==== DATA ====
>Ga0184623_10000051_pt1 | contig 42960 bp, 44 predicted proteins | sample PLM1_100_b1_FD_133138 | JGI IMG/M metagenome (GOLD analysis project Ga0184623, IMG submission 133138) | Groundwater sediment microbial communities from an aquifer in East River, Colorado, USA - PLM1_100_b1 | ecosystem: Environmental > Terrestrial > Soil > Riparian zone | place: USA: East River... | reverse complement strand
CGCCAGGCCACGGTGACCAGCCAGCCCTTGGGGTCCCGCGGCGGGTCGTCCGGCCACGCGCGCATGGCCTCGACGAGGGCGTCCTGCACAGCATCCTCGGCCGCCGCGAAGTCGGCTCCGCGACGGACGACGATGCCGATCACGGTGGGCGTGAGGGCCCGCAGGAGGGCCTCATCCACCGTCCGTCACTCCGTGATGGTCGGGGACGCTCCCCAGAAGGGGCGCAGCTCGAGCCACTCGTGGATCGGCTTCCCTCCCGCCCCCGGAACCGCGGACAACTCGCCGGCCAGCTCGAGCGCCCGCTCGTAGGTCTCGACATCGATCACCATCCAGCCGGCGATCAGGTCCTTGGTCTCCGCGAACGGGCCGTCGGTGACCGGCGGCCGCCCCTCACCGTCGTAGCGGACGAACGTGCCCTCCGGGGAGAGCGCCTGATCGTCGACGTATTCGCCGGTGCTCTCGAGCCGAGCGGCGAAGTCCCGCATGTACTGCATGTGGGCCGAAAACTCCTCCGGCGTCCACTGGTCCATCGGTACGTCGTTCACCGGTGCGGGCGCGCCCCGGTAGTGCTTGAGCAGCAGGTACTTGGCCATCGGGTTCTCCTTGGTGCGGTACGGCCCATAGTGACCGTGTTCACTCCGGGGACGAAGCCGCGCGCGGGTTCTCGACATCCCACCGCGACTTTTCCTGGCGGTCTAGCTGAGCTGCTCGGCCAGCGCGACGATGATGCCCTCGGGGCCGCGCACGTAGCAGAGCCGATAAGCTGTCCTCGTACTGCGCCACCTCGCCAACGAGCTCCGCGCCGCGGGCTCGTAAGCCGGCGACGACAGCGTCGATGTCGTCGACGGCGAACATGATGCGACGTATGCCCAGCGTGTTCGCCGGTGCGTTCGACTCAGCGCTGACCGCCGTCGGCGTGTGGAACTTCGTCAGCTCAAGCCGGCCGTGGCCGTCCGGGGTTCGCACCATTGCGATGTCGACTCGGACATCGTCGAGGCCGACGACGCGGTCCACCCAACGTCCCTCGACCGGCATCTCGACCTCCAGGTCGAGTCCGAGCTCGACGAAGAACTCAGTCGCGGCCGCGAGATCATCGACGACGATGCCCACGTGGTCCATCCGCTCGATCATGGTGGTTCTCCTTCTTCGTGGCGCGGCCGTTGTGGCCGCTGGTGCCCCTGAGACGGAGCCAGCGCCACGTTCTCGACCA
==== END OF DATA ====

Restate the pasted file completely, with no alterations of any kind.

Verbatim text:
>Ga0184623_10000051_pt1 | contig 42960 bp, 44 predicted proteins | sample PLM1_100_b1_FD_133138 | JGI IMG/M metagenome (GOLD analysis project Ga0184623, IMG submission 133138) | Groundwater sediment microbial communities from an aquifer in East River, Colorado, USA - PLM1_100_b1 | ecosystem: Environmental > Terrestrial > Soil > Riparian zone | place: USA: East River... | reverse complement strand
CGCCAGGCCACGGTGACCAGCCAGCCCTTGGGGTCCCGCGGCGGGTCGTCCGGCCACGCGCGCATGGCCTCGACGAGGGCGTCCTGCACAGCATCCTCGGCCGCCGCGAAGTCGGCTCCGCGACGGACGACGATGCCGATCACGGTGGGCGTGAGGGCCCGCAGGAGGGCCTCATCCACCGTCCGTCACTCCGTGATGGTCGGGGACGCTCCCCAGAAGGGGCGCAGCTCGAGCCACTCGTGGATCGGCTTCCCTCCCGCCCCCGGAACCGCGGACAACTCGCCGGCCAGCTCGAGCGCCCGCTCGTAGGTCTCGACATCGATCACCATCCAGCCGGCGATCAGGTCCTTGGTCTCCGCGAACGGGCCGTCGGTGACCGGCGGCCGCCCCTCACCGTCGTAGCGGACGAACGTGCCCTCCGGGGAGAGCGCCTGATCGTCGACGTATTCGCCGGTGCTCTCGAGCCGAGCGGCGAAGTCCCGCATGTACTGCATGTGGGCCGAAAACTCCTCCGGCGTCCACTGGTCCATCGGTACGTCGTTCACCGGTGCGGGCGCGCCCCGGTAGTGCTTGAGCAGCAGGTACTTGGCCATCGGGTTCTCCTTGGTGCGGTACGGCCCATAGTGACCGTGTTCACTCCGGGGACGAAGCCGCGCGCGGGTTCTCGACATCCCACCGCGACTTTTCCTGGCGGTCTAGCTGAGCTGCTCGGCCAGCGCGACGATGATGCCCTCGGGGCCGCGCACGTAGCAGAGCCGATAAGCTGTCCTCGTACTGCGCCACCTCGCCAACGAGCTCCGCGCCGCGGGCTCGTAAGCCGGCGACGACAGCGTCGATGTCGTCGACGGCGAACATGATGCGACGTATGCCCAGCGTGTTCGCCGGTGCGTTCGACTCAGCGCTGACCGCCGTCGGCGTGTGGAACTTCGTCAGCTCAAGCCGGCCGTGGCCGTCCGGGGTTCGCACCATTGCGATGTCGACTCGGACATCGTCGAGGCCGACGACGCGGTCCACCCAACGTCCCTCGACCGGCATCTCGACCTCCAGGTCGAGTCCGAGCTCGACGAAGAACTCAGTCGCGGCCGCGAGATCATCGACGACGATGCCCACGTGGTCCATCCGCTCGATCATGGTGGTTCTCCTTCTTCGTGGCGCGGCCGTTGTGGCCGCTGGTGCCCCTGAGACGGAGCCAGCGCCACGTTCTCGACCA